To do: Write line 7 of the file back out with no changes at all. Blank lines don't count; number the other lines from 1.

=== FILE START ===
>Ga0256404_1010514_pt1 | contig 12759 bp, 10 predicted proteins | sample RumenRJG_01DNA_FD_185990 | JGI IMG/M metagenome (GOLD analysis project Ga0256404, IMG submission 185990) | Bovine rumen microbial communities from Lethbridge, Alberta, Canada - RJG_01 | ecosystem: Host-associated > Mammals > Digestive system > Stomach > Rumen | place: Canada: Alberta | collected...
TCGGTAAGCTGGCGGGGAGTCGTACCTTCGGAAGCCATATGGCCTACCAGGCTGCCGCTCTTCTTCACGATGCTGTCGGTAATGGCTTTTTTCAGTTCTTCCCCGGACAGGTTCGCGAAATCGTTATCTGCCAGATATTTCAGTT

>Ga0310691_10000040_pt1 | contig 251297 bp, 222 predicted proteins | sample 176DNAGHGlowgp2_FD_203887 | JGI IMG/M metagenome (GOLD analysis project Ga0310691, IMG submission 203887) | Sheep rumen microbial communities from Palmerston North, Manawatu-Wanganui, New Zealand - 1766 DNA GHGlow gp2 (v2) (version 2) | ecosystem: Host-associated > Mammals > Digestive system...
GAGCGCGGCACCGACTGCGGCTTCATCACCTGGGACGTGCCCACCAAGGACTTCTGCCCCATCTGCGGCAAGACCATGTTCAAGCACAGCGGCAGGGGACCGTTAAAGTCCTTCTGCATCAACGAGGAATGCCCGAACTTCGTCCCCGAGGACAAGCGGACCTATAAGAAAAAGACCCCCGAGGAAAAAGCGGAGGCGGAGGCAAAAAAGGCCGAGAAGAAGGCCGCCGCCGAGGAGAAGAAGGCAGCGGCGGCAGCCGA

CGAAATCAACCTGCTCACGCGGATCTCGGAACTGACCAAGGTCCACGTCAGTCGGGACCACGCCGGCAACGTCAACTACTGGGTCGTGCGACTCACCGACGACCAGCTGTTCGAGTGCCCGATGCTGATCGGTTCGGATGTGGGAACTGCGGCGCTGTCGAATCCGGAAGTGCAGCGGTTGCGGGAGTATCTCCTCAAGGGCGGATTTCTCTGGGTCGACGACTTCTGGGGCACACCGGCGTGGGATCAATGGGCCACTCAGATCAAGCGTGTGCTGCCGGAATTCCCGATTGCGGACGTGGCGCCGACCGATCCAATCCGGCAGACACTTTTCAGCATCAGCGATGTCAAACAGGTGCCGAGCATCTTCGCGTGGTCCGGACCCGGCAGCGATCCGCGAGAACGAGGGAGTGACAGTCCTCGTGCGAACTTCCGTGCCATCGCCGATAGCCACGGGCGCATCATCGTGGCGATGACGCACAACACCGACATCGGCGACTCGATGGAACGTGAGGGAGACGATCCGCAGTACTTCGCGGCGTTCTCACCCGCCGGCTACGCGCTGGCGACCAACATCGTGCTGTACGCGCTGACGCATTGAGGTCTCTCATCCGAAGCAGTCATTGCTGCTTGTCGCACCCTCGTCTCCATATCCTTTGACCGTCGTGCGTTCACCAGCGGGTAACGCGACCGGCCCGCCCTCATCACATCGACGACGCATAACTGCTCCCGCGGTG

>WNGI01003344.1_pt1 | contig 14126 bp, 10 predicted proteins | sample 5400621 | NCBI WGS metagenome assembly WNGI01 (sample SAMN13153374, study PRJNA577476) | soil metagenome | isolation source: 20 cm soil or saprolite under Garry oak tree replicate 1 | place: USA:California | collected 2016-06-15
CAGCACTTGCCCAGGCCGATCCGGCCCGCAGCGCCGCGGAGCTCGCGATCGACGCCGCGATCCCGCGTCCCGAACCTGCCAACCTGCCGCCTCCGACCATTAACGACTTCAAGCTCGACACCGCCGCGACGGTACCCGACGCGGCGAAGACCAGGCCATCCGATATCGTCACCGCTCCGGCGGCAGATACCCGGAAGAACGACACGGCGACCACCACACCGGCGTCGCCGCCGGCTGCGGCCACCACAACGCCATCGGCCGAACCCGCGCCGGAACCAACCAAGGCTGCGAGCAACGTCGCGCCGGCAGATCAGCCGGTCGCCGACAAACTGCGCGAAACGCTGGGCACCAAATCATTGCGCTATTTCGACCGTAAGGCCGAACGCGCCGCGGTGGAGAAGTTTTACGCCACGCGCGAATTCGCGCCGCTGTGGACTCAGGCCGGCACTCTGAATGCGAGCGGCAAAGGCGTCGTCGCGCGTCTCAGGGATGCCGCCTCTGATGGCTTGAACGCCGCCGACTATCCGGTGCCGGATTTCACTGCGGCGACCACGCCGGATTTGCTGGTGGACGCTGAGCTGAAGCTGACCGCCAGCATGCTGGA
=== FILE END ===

CAGCACTTGCCCAGGCCGATCCGGCCCGCAGCGCCGCGGAGCTCGCGATCGACGCCGCGATCCCGCGTCCCGAACCTGCCAACCTGCCGCCTCCGACCATTAACGACTTCAAGCTCGACACCGCCGCGACGGTACCCGACGCGGCGAAGACCAGGCCATCCGATATCGTCACCGCTCCGGCGGCAGATACCCGGAAGAACGACACGGCGACCACCACACCGGCGTCGCCGCCGGCTGCGGCCACCACAACGCCATCGGCCGAACCCGCGCCGGAACCAACCAAGGCTGCGAGCAACGTCGCGCCGGCAGATCAGCCGGTCGCCGACAAACTGCGCGAAACGCTGGGCACCAAATCATTGCGCTATTTCGACCGTAAGGCCGAACGCGCCGCGGTGGAGAAGTTTTACGCCACGCGCGAATTCGCGCCGCTGTGGACTCAGGCCGGCACTCTGAATGCGAGCGGCAAAGGCGTCGTCGCGCGTCTCAGGGATGCCGCCTCTGATGGCTTGAACGCCGCCGACTATCCGGTGCCGGATTTCACTGCGGCGACCACGCCGGATTTGCTGGTGGACGCTGAGCTGAAGCTGACCGCCAGCATGCTGGA